Milk versus medicine for the treatment of iron deficiency anaemia in hospitalised infants.Arch Dis Child. 2005 Oct; 90(10):1033-8.AD
To compare iron fortified follow-on milk (iron follow-on), iron fortified partially modified cows' milk (iron milk), and iron medicine for the treatment of iron deficiency anaemia (IDA) in hospitalised infants.
In a randomised controlled trial, infants aged 9-23 months with IDA and who were hospitalised with an acute illness received iron follow-on (12 mg/l ferrous iron), iron milk (12.9 mg/l ferrous iron), or iron medicine (ferrous gluconate at 3 mg/kg of elemental iron once daily). All interventions were given for three months. Changes in measures of iron status three months after hospital discharge were determined.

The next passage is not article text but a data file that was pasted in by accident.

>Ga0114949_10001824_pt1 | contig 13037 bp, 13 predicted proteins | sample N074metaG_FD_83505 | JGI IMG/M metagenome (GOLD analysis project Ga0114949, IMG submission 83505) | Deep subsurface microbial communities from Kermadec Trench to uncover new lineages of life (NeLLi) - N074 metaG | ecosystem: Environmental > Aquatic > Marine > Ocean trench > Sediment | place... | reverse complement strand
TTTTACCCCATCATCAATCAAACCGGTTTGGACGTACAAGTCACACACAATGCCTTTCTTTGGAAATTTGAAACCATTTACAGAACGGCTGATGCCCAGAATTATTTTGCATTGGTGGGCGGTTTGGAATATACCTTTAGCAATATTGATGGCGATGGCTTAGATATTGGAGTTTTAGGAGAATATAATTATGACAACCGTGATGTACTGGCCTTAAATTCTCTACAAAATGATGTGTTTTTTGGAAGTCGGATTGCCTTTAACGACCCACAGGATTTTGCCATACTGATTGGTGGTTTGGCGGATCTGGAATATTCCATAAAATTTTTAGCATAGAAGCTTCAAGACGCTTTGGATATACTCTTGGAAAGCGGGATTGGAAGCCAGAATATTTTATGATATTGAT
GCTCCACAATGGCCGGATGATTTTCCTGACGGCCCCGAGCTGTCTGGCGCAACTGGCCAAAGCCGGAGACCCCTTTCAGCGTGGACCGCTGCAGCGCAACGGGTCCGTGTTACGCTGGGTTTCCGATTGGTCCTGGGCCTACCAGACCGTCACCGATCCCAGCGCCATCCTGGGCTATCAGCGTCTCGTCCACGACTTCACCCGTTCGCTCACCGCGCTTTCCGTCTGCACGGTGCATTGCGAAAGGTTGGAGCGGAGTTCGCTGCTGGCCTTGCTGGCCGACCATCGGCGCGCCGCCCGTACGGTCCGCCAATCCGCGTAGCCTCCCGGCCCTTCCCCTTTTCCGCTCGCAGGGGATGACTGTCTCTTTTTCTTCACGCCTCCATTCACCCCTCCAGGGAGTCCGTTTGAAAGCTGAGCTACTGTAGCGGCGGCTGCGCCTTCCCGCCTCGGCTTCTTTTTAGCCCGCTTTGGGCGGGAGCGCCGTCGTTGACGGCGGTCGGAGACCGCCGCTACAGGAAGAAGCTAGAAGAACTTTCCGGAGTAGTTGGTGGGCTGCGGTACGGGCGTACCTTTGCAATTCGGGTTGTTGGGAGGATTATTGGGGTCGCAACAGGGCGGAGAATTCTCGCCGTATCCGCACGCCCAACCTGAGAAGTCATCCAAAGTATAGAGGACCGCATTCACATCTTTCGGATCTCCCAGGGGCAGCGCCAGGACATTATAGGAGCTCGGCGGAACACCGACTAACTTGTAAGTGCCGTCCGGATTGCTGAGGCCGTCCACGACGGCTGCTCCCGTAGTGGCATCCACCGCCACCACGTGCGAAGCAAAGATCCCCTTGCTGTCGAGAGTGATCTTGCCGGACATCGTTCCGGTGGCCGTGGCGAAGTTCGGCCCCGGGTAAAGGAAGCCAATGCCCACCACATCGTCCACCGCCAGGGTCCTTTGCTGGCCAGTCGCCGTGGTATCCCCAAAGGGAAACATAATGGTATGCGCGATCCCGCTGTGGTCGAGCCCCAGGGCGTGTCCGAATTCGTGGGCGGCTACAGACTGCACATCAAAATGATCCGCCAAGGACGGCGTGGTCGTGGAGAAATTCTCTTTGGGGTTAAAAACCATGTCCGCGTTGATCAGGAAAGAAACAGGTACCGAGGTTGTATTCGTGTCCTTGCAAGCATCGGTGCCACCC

A total of 234 infants were randomised. Iron status was measured at follow up in 59 (70%) iron medicine, 49 (66%) iron follow-on, and 54 (70%) iron milk treated infants. There was a significant (mean, 95% CI) increase in haemoglobin (15 g/l, 13 to 16) and iron saturation (9%, 8 to 10) and decrease in ferritin (-53 microg/l, -74 to -31) in all three groups. Mean cell volume increased in iron follow-on (2 fl, 1 to 3) and iron milk (1 fl, 0.1 to 3) treated infants, but not in the iron medicine group (1 fl, -1 to 2). The proportion with IDA decreased in all three groups: iron medicine 93% to 7%, iron follow-on 83% to 8%, and iron milk 96% to 30%. Adverse effects, primarily gastrointestinal, occurred in 23% of the iron medicine, 14% of the iron follow-on, and 13% of the iron milk group.
Iron fortified follow-on milk, iron fortified partially modified cows' milk, and iron medicine all effectively treat IDA in infancy.